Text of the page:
A sermon delivered by Robert Browning, Pastor, First Baptist Church, Frankfort, Ky., on September 23, 2012.
Today, we’ll examine a story which does not flatter the disciples. They come across as confused, frightened, embarrassed and egotistical. If you ever doubted the disciples were ordinary people, this story should settle this issue. Listen as I share the details.
Jesus and his disciples were on their way to Capernaum when the disciples began discussing something apart from Jesus. Even though Jesus did not enter into the discussion, he apparently overheard it, especially when it turned into an argument.
When they arrived at their destination, Jesus asked the disciples what they were arguing about along the way. They did not answer him, probably out of embarrassment.
Jesus had just informed them, for the second time, he was heading to Jerusalem where he would suffer and die at the hands of his enemies, which was met with confusion, fear and silence. You would think after the disciples had time to process this news on their walk to Capernaum, they would talk about ways to rally around and support Jesus during this stressful time. They did not though. Instead, they argued about which of them was the greatest, apparently so that disciple could assume the leadership role when Jesus was gone.
I am sure Jesus was disappointed in and frustrated with the disciples. It appears their association with Jesus made them arrogant and power hungry, eager to elevate themselves over others. So, he gathered the disciples around him to address their out-of-control egos and said, “Whoever wants to be first must be last of all and servant of all. Then he took a little child and put it among them. Taking it in his arms, he said to them, ‘Whoever welcomes one such child in my name welcomes me, and whoever welcomes me welcomes not me but the one who sent me’. ”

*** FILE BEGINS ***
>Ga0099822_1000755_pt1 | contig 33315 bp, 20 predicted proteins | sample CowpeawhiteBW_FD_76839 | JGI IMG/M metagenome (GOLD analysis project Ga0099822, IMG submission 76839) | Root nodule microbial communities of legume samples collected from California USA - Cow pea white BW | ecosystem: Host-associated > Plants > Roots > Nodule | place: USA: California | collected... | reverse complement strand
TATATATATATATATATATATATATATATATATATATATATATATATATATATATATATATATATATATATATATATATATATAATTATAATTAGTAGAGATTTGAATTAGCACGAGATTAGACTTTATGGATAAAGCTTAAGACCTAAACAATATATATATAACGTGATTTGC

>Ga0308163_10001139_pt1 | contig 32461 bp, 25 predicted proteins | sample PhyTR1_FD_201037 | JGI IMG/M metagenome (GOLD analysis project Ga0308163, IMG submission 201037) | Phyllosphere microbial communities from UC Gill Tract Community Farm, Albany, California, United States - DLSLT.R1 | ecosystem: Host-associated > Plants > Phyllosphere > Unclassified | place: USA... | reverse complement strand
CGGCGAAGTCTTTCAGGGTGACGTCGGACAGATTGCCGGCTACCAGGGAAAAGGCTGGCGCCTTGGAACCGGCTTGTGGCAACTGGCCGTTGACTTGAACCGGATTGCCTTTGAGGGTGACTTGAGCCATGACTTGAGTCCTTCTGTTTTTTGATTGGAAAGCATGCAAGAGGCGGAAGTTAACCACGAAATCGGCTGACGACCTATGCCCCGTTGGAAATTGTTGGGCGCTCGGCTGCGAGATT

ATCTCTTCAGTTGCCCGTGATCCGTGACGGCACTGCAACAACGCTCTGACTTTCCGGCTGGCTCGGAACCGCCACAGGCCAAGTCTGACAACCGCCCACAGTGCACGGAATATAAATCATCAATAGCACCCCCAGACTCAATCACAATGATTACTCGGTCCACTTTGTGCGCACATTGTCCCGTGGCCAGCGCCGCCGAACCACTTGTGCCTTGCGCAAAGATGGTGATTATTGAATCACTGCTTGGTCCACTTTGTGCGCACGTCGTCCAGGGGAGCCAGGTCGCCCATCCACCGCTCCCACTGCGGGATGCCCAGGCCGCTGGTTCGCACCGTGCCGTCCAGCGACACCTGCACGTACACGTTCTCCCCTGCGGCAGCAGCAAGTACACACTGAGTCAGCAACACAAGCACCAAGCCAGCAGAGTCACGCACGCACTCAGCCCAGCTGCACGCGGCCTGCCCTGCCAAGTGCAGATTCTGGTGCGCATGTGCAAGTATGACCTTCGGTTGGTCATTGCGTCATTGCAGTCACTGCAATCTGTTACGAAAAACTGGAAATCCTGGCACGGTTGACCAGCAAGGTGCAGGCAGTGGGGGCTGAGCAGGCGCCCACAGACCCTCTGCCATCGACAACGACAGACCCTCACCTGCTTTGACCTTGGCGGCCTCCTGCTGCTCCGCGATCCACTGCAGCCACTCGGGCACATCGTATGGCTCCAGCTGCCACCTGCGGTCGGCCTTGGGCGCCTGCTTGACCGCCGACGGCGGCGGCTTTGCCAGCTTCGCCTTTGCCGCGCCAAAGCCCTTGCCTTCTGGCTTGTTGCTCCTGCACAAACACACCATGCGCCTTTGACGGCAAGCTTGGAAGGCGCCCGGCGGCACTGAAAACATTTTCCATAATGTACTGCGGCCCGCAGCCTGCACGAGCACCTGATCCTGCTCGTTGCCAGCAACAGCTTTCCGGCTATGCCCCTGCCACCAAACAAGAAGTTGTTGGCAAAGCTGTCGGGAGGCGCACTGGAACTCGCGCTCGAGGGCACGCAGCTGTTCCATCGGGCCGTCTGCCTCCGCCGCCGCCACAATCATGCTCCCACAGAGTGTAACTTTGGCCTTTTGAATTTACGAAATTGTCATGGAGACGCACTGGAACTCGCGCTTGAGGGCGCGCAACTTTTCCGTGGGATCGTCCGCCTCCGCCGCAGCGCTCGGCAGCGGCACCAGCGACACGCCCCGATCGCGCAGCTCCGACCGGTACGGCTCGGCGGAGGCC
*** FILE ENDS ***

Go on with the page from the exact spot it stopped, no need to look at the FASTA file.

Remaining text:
Why do you think Mark included this incident in his narrative? What message was he sending his readers? Here is what I thought about as I pondered these questions last week.
Don’t focus so much upon your own life you cannot see the challenges others are facing. After Jesus told the disciples what awaited him in Jerusalem, what did they do? Unbelievably, they argued over which of them was the greatest disciple, missing a timely opportunity to minister to Jesus when he could have used their support.
How many opportunities have you missed to help someone because you were preoccupied with what you wanted? Don’t let that happen this week. Look beyond your desires to the needs of those around you.
Learn to live with mystery as a believer because you will never understand everything about life and faith. You may recall the first time Jesus told the disciples about his death, Peter rebuked him. This time, Peter, and all the disciples, sat in silence, too confused or afraid to speak. I’m sure you can relate to them. I am confident Mark’s readers could.